Back-to-school in Uvalde means Catholic school scholarships for hurting families
Denver Newsroom, Aug 18, 2022 / 12:00 pm
The school shooting that rocked Uvalde, Texas continues to affect young children and their families. As these families try to recover, a Catholic charity with a longtime link to the area has funded 30 scholarships so that students may attend the local Catholic school.
“The tuition assistance means everything to my son and our family,” said Oscar Orona, whose son survived the school shooting. “My son has gone through a lot, and still has a long road to recovery ahead. At the very least, he deserves to go to a school where he feels safe.”
Catholic Extension is supporting 30 students who were affected by the mass shooting at Robb Elementary School in Uvalde, a city of about 15,000 in south central Texas 50 miles from the U.S.-Mexico border.
On May 24, an 18-year-old gunman entered the school and killed 19 children and two teachers. Another 14 children and a teacher were wounded. Sacred Heart Church hosted funeral Masses for 11 of the victims.
The Mass for 46-year-old teacher Irma Garcia also remembered her 50-year-old husband, Joe Garcia, who died of a heart attack two days after his wife’s death.
Eleven of the new students at Sacred Heart were wounded in the shooting. Their former school is less than a mile and a half away.
Joe Boland, vice president of missions at Catholic Extension, was at Sacred Heart School on Monday, the first day of school.
“For many of these children, literally the last memory of being in a school building was an experience of a mass shooting,” Boland told CNA on Tuesday.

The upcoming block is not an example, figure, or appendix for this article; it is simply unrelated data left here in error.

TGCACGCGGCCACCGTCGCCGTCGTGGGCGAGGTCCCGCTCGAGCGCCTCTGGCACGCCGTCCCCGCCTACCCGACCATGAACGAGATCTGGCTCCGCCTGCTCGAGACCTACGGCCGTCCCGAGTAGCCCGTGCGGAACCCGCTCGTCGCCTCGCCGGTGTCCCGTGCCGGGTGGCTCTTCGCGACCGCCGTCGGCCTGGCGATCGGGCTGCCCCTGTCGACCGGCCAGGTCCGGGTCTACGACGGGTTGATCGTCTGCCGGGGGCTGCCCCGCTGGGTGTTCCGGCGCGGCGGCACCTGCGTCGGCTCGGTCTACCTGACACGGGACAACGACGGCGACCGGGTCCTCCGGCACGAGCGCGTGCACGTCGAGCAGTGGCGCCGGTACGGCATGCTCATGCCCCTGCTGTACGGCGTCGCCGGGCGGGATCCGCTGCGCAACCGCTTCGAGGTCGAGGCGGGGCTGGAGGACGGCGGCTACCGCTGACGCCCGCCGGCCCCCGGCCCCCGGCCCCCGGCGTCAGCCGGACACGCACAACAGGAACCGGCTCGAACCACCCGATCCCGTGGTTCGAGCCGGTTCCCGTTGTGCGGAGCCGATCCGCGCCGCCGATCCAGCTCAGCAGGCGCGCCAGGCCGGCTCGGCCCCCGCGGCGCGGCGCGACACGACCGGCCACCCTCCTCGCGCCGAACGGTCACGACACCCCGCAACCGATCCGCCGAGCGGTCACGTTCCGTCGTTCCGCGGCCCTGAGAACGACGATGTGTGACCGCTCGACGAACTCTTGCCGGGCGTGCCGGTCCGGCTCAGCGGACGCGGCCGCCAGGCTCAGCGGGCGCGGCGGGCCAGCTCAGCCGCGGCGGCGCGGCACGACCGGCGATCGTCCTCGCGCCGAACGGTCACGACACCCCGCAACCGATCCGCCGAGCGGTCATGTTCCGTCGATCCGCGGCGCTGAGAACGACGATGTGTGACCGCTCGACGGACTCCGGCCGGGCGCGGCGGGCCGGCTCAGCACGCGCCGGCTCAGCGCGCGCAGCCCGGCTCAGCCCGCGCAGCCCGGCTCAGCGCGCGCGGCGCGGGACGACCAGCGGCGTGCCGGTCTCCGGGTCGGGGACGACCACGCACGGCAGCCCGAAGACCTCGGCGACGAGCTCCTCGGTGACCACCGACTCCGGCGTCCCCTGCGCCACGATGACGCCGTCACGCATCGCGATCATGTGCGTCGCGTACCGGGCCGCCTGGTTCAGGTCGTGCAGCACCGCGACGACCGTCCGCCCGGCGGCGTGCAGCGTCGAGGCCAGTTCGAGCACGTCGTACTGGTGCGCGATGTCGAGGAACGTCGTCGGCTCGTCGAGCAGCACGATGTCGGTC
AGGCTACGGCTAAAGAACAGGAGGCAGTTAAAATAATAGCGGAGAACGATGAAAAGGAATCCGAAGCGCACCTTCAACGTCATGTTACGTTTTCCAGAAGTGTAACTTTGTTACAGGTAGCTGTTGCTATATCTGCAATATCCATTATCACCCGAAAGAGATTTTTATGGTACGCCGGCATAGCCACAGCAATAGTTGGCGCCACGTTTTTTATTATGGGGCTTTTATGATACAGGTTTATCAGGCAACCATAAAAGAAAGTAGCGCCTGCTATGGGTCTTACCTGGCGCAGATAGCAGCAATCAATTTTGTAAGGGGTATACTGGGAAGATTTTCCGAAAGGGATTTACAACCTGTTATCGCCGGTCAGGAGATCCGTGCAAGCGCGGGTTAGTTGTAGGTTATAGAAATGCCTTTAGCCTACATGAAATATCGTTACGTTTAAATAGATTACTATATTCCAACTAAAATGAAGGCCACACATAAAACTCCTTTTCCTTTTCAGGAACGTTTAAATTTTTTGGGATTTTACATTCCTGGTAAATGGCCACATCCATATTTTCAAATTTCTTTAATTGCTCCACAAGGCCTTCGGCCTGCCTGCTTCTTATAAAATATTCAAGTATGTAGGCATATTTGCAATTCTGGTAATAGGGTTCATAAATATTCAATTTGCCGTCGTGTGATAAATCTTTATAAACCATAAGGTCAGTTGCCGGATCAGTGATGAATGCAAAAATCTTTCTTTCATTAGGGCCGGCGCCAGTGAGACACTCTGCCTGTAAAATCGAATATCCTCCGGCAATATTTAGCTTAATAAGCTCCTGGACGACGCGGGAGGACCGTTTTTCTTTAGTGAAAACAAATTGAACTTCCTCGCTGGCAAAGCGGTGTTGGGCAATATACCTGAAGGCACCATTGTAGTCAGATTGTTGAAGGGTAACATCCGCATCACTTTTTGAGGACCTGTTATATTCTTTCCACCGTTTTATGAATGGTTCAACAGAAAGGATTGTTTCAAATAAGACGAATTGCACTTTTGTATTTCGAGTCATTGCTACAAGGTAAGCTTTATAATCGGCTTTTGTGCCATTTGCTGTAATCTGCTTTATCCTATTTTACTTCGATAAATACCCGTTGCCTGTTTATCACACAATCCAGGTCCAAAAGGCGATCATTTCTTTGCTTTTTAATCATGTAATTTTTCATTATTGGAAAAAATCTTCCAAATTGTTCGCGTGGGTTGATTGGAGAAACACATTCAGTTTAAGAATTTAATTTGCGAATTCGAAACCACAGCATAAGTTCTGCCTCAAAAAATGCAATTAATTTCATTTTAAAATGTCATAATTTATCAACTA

“We’re very encouraged by the kind of loving, joyful, faithful environment that they are creating at Sacred Heart School in Uvalde and it really gives us hope that it will be a place where these children can begin the long process of healing after the atrocities that they witnessed,” Boland said.
For more than a century, Catholic Extension has worked to serve Catholic parishes and communities in remote areas. It has deep roots in Uvalde. In 1906 the charity sent aid to build Sacred Heart Church and in 1912 it began to fund the construction of the school, which adjoins the church.
“When this horrible crime occurred Catholic Extension remembered its unique connection to the faith community,” Boland said.
Principal Joseph Olan of Sacred Heart School told CNA he wants the school to be a place “where all children will understand that the love for Jesus is the center of (an) academic journey.”
“My hopes for the school year is that our school culture continues to reflect a place of grace, unity, and love,” he said Aug. 17.
“My overall hope is that the students, families, and community understand that school is more than just a place for teaching and learning. It is a beacon of hope for the community, one that can also educate the heart as much as the mind,” the principal said.
Boland praised the local community’s response to the shooting.
“We are in awe of how the church there rose to the occasion to really accompany these families, who had experienced unimaginable loss and accompanied the entire community, who have experienced just trauma that is going to take many, many years to get over,” he said.